Marie Anne de Bourbon, Duchess of Vendôme

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Marie Anne de Bourbon
Duchess of Vendôme
Marie Anne de Bourbon, Duchess of Vendôme.jpg
Marie Anne in c.1710 by Etienne Jahandier Desrochers
Spouse Louis Joseph, Duke of Vendôme
Full name
Marie Anne de Bourbon
Father Henri Jules, Prince of Condé
Mother Anne Henriette of Bavaria
Born (1678-02-24)24 February 1678
Hôtel de Condé, Paris, France
Died 11 April 1718(1718-04-11) (aged 40)
Hôtel de Vendôme, Paris, France
Burial Carmelite Convent of the Faubourg Saint-Jacques, Paris, France

Marie Anne de Bourbon (24 February 1678 – 11 April 1718[1]) was the daughter of the Prince of Condé and a Bavarian princess by birth. As a member of the reigning House of Bourbon, she was a Princesse du Sang. She was the duchesse de Vendôme by marriage. She was the Duchess of Étampes in her own right.

Biography[edit]

Born in Paris in 1678, she was the ninth child of her parents, and the youngest to survive infancy. In her youth she was known as Mademoiselle de Montmorency, a style derived from one of her grandfather's titles. Her father, the Duke of Bourbon and First Prince of the Blood, was the eldest surviving son of the Grand Condé. Her siblings were:

Marie Anne was born and lived at the Hôtel de Condé, Paris, where her father was abusive to her as well as her mother, Anne Henriette of Bavaria. He frequently beat them. Marie Anne was among the last of her many siblings to marry. In 1704, her father had wanted her to marry Ferdinand Charles, Duke of Mantua and Montferrat, but the proposal did not materialise and Ferdinand Charles instead married Suzanne Henriette de Lorraine known as Mademoiselle d'Elbeuf.[citation needed]

Coat of arms of Marie Anne de Bourbon as Duchess of Vendôme

With the help of her sister Louise Bénédicte, duchesse du Maine, and without the permission of their mother (their father and brother having died by this time), Marie Anne married her distant cousin, Louis Joseph, Duke of Vendôme, a great-grandson of Henry IV of France by his mistress Gabrielle d'Estrées. The couple wed on 21 May 1710 in the chapel of the Château de Sceaux, Louise Bénédicte's home. Although the dowager princesse de Condé was not informed of the marriage, she was present at the bedding ceremony at Sceaux along with Louis Henri, Duke of Bourbon; his wife Marie Anne de Bourbon;[2] the dowager princess de Conti and her children the Louis Armand, prince de Conti and Mademoiselle de La Roche-sur-Yon. Also present were the Maine couple with their children Louis Auguste, Prince of Dombes and Louis Charles de Bourbon, comte d'Eu.[citation needed]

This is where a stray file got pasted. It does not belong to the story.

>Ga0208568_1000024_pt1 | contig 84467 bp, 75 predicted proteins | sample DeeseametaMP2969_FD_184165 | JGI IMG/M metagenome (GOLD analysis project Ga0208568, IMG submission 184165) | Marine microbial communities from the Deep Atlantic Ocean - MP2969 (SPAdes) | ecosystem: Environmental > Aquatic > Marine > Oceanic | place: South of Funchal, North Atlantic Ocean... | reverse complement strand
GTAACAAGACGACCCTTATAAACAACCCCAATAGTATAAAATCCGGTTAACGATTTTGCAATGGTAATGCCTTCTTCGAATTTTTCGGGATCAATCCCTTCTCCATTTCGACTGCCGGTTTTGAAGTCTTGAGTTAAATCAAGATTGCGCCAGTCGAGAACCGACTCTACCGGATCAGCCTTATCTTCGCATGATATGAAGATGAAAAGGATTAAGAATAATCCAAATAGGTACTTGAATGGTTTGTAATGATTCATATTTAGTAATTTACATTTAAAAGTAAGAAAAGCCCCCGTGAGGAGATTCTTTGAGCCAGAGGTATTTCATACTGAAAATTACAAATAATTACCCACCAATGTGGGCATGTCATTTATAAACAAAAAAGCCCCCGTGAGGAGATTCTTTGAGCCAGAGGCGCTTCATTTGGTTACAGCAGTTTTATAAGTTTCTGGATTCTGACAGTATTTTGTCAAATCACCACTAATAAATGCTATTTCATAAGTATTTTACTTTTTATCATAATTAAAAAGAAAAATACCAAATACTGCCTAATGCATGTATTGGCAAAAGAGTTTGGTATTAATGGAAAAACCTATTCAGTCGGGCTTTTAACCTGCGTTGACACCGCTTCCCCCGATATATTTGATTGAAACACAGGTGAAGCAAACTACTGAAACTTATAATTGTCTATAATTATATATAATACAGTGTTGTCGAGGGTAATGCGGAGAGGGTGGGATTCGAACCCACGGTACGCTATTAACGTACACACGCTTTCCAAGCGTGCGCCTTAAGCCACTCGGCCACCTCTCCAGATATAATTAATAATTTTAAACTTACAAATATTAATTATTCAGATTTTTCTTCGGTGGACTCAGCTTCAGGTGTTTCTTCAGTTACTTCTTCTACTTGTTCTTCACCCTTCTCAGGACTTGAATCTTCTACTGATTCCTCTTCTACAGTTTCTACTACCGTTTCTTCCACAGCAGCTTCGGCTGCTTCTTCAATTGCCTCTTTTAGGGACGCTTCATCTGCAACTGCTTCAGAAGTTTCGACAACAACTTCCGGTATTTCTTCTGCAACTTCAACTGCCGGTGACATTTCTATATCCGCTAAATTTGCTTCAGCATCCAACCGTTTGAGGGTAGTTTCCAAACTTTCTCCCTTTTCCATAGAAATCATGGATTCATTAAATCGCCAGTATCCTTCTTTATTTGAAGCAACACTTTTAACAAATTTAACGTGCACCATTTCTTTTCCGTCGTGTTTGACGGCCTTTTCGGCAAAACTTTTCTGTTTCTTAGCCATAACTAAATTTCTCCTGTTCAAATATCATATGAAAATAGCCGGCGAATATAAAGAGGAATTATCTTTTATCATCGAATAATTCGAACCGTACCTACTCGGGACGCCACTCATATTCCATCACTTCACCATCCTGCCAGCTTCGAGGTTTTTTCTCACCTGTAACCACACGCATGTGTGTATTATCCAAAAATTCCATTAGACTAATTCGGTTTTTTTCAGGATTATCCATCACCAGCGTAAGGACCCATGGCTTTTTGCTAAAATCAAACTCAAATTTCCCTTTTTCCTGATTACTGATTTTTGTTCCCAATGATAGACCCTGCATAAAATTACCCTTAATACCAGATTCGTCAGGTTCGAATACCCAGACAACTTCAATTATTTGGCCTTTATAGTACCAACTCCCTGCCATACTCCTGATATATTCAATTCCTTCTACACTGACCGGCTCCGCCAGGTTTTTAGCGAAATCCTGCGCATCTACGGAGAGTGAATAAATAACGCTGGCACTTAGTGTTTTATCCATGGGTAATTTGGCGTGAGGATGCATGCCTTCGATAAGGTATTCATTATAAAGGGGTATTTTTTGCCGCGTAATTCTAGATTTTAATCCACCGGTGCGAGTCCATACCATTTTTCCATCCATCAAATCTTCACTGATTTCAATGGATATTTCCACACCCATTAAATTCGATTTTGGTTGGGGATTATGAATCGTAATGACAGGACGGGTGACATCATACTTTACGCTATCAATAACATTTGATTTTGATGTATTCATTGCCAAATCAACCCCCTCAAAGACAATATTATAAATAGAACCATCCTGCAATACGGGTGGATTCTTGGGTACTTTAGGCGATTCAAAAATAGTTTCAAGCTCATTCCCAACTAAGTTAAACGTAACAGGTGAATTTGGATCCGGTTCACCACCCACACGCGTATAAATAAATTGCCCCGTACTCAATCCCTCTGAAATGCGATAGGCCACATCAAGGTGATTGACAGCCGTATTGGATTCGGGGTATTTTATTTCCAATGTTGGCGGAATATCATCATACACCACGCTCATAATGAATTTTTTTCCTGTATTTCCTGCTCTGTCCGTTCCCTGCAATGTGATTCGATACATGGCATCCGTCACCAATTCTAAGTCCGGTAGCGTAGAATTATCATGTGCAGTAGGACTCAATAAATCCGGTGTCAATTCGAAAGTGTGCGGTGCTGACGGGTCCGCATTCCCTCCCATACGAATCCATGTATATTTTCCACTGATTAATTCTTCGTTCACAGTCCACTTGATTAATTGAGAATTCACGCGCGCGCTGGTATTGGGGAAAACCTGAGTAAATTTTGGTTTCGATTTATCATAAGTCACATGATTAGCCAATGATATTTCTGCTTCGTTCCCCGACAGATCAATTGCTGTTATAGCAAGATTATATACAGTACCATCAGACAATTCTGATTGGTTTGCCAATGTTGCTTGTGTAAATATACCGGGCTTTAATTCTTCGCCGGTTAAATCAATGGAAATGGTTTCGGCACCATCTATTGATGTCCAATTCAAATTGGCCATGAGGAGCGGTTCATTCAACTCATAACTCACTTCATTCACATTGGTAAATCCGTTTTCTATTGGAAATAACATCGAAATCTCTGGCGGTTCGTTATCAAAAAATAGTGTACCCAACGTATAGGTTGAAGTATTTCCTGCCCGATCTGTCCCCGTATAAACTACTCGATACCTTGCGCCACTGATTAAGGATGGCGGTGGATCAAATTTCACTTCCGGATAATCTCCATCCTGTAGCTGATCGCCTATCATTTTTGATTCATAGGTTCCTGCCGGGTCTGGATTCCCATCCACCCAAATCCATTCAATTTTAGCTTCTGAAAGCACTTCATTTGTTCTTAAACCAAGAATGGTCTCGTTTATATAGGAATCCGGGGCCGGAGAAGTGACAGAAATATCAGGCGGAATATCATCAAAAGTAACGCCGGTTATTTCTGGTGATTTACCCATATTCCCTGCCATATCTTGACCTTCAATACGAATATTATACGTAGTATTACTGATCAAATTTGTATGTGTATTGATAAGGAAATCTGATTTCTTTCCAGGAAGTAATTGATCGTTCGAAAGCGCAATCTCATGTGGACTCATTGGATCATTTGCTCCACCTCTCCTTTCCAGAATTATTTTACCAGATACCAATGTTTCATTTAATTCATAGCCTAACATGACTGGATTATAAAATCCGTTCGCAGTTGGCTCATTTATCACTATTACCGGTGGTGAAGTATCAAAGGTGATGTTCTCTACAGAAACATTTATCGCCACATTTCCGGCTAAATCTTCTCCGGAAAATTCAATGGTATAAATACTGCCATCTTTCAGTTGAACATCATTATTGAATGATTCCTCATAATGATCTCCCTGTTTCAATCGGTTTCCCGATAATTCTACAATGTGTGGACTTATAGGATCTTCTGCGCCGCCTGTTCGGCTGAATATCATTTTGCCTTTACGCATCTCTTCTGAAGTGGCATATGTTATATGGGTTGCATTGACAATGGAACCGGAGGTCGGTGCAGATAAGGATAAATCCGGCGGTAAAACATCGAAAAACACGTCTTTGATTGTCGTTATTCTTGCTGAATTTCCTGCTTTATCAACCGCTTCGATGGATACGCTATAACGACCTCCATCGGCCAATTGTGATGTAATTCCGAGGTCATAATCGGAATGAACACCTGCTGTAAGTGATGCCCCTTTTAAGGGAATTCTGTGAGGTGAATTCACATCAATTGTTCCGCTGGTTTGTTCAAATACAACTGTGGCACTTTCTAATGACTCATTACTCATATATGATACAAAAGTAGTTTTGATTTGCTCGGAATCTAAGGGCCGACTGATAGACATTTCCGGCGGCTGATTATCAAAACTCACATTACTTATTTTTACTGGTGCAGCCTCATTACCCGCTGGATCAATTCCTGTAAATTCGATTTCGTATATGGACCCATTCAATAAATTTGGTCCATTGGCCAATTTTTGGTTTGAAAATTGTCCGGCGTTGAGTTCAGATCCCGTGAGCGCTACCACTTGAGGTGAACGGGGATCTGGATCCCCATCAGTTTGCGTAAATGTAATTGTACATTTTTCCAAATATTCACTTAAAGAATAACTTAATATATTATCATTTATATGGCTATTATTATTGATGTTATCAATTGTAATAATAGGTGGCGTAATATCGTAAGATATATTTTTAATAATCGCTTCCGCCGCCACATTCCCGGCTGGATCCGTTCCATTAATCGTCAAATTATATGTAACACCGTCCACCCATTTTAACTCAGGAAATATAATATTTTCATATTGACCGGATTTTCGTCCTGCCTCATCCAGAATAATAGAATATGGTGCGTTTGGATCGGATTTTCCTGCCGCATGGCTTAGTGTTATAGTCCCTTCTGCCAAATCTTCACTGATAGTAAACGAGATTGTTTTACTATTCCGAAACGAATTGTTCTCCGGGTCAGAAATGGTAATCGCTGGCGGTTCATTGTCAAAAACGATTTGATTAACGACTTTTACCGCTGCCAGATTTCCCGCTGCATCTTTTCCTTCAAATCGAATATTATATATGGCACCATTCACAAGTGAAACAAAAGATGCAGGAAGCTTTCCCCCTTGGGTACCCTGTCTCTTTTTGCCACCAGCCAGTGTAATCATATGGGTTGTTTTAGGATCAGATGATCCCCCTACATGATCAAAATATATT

Two days after the marriage, Vendôme left his wife at Sceaux to retire to the château d'Anet. He left her the title and estates of the dukedom of Étampes. When she died, it went to her niece, Louise Élisabeth de Bourbon, princess of Conti. The marriage remained childless. Louis Joseph died in 1712. In 1714 Marie Anne began improvements and extensions to the Hôtel de Vendôme in Paris, where she died in 1718, aged 40. She was buried in the Carmelite Convent of the Faubourg Saint-Jacques, in Paris.[3]

Ancestry[edit]

Titles and styles[edit]

  • 24 February 1678 – 21 May 1710 Her Serene Highness Mademoiselle de Montmorency[4]
  • 21 May 1710 – 11 June 1712 Her Serene Highness the Duchess of Vendôme
  • 11 June 1712 – 11 April 1718 Her Serene Highness the Dowager Duchess of Vendôme (duchesse de Vendôme Douairière)

References and notes[edit]

  1. ^ [1]
  2. ^ niece of Marie Anne as daughter of Marie Thérèse, Dowager Princess of Conti
  3. ^ Profile, royaltyguide.nl; accessed 17 April 2014.
  4. ^ http://www.heraldica.org/topics/france/frroyal.htm#sang Style of HSH and further information on Princes of the Blood - Other princes of the blood were only entitled to Most Serene Highness (Altesse Sérénissime) from 1651 to 1824, when they received the style of Royal Highness
Marie Anne de Bourbon, Duchess of Vendôme
Born: 24 February 1678 Died: 11 April 1718
French nobility
Preceded by
Louis Joseph, Duke of Vendôme
Duchess of Étampes
1712–1718
Succeeded by
Louise Élisabeth de Bourbon

See also[edit]

Media related to Marie Anne de Bourbon at Wikimedia Commons